There will be the Safer Neighbourhood Policing Team Governance Meeting.

Everyone is welcome from all Tissington, Parwich, Bradbourne, Thorpe, Fenny Bentley & Kniveton.

It is a chance to air your views and it is an opportunity to speak to the team, including Sgt Steve EDWARDS and PCSO Kate CLEVELEY.

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Thank you Patti for the following:

Whilst I was writing the post ‘In celebration of a village wedding’ to thank the lovely people whose help towards the wedding was so greatly appreciated, it made me reflect on how lucky we all are to live in our wonderful village and I would like to share my own, very personal thoughts with readers of our village blog.

Our village is worthy of all those and other complimentary comments that visitors often make. Nature has provided us with a beautiful backdrop but it does take people and the community to provide the heart and the soul of the village. Parwich is the way it is today because over the generations scores of people have given their time and money to contribute to the general welfare of the community at various times.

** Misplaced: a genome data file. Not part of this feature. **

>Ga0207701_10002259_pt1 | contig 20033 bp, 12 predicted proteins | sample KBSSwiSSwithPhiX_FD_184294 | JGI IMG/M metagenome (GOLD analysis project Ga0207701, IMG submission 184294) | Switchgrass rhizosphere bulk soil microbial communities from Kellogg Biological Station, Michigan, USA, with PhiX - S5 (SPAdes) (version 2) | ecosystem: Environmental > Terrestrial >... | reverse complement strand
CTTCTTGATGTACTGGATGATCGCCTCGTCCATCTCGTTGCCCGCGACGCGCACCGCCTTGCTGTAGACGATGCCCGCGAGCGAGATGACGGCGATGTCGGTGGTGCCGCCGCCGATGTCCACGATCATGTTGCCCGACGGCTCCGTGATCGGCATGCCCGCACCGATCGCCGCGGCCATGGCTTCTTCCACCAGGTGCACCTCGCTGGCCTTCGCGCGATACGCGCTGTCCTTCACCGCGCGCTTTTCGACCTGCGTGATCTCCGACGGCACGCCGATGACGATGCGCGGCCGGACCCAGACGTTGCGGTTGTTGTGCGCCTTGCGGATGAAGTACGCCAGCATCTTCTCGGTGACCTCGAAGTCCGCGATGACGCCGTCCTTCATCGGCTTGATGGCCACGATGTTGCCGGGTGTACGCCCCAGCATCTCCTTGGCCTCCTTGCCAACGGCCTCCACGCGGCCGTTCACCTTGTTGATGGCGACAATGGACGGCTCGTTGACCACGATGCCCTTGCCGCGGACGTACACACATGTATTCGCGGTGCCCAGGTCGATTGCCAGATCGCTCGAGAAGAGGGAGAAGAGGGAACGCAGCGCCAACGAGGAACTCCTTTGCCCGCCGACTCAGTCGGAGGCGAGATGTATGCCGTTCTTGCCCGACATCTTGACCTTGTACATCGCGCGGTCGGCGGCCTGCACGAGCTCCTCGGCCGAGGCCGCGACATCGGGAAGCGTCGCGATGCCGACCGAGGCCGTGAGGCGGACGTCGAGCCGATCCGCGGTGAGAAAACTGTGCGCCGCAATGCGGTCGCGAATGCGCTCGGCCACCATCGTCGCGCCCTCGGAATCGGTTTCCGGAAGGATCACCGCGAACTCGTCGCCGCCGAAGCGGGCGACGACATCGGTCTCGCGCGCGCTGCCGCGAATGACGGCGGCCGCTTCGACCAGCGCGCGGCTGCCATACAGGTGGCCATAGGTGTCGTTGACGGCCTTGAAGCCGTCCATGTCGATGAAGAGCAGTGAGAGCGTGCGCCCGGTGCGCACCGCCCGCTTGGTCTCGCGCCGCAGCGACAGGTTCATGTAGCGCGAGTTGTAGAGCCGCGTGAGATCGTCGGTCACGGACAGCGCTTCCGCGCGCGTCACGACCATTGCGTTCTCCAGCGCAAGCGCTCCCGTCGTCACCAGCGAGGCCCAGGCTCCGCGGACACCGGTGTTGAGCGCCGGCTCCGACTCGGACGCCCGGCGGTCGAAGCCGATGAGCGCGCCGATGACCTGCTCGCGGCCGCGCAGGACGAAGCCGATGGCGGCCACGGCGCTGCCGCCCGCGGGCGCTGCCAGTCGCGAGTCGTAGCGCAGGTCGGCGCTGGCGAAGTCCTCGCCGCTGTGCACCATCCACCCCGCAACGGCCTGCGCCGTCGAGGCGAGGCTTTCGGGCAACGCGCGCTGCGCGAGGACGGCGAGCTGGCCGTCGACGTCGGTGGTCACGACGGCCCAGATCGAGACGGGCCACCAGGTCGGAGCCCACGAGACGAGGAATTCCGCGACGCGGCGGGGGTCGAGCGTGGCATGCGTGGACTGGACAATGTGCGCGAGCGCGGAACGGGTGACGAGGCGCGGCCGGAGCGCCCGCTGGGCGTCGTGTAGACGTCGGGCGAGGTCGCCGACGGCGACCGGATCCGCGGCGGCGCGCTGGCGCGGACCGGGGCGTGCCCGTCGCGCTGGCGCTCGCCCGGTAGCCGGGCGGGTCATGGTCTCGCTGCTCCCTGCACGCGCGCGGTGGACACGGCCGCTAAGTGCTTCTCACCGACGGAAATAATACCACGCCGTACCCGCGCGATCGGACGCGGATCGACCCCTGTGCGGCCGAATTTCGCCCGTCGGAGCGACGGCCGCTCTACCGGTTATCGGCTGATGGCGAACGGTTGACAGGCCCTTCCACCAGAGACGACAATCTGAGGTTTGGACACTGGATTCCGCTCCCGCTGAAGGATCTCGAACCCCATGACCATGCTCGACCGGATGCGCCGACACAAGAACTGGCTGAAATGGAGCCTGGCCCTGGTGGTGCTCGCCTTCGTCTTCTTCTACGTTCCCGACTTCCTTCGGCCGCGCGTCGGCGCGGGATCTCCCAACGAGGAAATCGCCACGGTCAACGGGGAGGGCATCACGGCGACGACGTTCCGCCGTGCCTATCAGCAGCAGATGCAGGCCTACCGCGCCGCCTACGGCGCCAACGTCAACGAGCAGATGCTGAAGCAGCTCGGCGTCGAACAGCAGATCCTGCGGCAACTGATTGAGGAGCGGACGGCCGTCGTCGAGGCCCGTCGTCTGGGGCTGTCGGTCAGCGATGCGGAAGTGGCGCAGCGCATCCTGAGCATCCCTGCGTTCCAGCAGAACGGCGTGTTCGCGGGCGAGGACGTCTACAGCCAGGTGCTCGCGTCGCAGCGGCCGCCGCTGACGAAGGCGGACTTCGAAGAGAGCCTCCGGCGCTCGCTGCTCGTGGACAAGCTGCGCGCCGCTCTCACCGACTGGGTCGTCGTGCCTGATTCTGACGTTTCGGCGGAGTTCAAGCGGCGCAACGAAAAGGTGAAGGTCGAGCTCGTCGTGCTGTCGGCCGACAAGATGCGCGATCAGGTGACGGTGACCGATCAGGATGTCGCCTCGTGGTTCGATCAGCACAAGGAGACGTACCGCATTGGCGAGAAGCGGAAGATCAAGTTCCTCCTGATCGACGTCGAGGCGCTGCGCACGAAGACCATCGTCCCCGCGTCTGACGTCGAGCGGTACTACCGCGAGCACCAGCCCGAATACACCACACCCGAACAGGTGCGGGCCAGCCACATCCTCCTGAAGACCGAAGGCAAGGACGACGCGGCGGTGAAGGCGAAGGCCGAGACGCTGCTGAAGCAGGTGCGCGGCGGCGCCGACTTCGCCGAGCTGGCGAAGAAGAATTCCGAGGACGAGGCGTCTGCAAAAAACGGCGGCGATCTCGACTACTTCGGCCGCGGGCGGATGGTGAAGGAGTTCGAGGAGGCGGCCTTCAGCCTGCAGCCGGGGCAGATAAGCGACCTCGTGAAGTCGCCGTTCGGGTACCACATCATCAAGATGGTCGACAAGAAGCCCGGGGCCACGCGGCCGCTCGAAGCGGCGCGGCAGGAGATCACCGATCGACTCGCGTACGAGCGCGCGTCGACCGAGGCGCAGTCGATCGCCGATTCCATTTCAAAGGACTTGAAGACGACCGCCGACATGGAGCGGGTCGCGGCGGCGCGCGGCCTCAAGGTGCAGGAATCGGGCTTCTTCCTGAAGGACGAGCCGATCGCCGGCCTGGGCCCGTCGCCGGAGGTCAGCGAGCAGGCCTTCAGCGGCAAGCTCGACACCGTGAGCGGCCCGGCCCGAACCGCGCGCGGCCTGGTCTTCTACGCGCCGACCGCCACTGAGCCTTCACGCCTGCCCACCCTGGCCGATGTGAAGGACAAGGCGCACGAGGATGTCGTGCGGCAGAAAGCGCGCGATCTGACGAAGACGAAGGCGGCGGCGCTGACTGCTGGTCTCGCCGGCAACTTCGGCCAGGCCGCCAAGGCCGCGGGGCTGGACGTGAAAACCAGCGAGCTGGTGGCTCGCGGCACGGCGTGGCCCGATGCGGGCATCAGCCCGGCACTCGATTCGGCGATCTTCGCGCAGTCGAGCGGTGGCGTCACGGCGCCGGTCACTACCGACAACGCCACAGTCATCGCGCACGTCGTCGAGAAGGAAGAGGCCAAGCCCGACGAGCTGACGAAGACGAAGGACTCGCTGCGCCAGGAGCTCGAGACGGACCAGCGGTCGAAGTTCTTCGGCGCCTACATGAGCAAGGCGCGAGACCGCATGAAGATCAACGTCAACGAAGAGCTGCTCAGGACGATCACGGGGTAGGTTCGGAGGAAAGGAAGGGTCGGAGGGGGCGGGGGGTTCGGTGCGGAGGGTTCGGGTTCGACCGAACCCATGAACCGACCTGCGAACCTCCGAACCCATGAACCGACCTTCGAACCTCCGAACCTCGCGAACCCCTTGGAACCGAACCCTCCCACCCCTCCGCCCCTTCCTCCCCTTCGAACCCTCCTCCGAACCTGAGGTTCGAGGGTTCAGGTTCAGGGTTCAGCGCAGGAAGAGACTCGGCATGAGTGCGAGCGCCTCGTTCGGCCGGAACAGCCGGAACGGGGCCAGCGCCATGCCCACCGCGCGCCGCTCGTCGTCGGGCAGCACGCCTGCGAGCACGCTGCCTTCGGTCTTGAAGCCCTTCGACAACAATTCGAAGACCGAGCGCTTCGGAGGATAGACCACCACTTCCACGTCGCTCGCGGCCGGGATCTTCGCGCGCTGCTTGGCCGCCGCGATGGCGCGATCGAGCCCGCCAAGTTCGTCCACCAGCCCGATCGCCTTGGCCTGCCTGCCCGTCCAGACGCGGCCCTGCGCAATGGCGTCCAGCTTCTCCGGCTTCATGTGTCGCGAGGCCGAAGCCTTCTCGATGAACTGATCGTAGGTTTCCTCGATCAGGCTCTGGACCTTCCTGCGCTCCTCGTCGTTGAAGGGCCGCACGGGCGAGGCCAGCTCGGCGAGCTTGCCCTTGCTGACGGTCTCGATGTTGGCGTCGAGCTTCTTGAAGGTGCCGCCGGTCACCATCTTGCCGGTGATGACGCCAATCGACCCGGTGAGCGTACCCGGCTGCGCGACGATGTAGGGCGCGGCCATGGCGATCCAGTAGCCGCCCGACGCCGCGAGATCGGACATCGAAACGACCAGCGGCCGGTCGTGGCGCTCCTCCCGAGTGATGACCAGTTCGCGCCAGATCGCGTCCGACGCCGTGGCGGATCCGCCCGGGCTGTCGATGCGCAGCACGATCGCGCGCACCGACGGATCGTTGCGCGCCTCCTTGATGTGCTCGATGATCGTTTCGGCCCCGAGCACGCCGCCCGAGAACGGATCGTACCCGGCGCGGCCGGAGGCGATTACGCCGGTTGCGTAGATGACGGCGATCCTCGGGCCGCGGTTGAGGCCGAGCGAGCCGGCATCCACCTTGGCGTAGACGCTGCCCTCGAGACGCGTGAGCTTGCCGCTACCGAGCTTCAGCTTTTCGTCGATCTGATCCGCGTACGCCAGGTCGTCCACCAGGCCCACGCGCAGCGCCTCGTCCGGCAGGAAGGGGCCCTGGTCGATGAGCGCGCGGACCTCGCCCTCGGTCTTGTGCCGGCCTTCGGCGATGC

We have had formal groups such as The Parish Council, the Parochial Church Council, The Village Action Group, Memorial Hall Committee and the Wakes Committee who work on behalf of the entire community and smaller groups and individuals who contribute to things they are interested in such as Historical, Horticultural, Women’s Institute, Mothers Unions, Scouts, Brownies, Guides, football clubs, and theatrical groups just to illustrate a few.

We have had groups whose campaigns have resulted in buildings and structures that we can all use such as public housing, hospitals, care centres, bowling greens, and sports pavilions and memorials halls. Not all of these groups or buildings are still here today but in their time served a purpose relevant to the community at that time.

A village is a living community that only survives by responding to its changing needs. However without the selfless, generous contributions that we all make, however small and unsung, we would not have this picture book village that makes such an enviable backdrop for our children’s weddings.

Patti Beasley

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Local Roads

Local roads have been feature in both yesterday’s Stunner and our local Police newsletter. Are the problems on the A515 and the B5056 related?

The Stunner: Series of crashes sparks new wave of safety worries – a string of crashes along the A515 between Ashbourne and Alsop-en-le-Dale has led to more calls for safety improvements.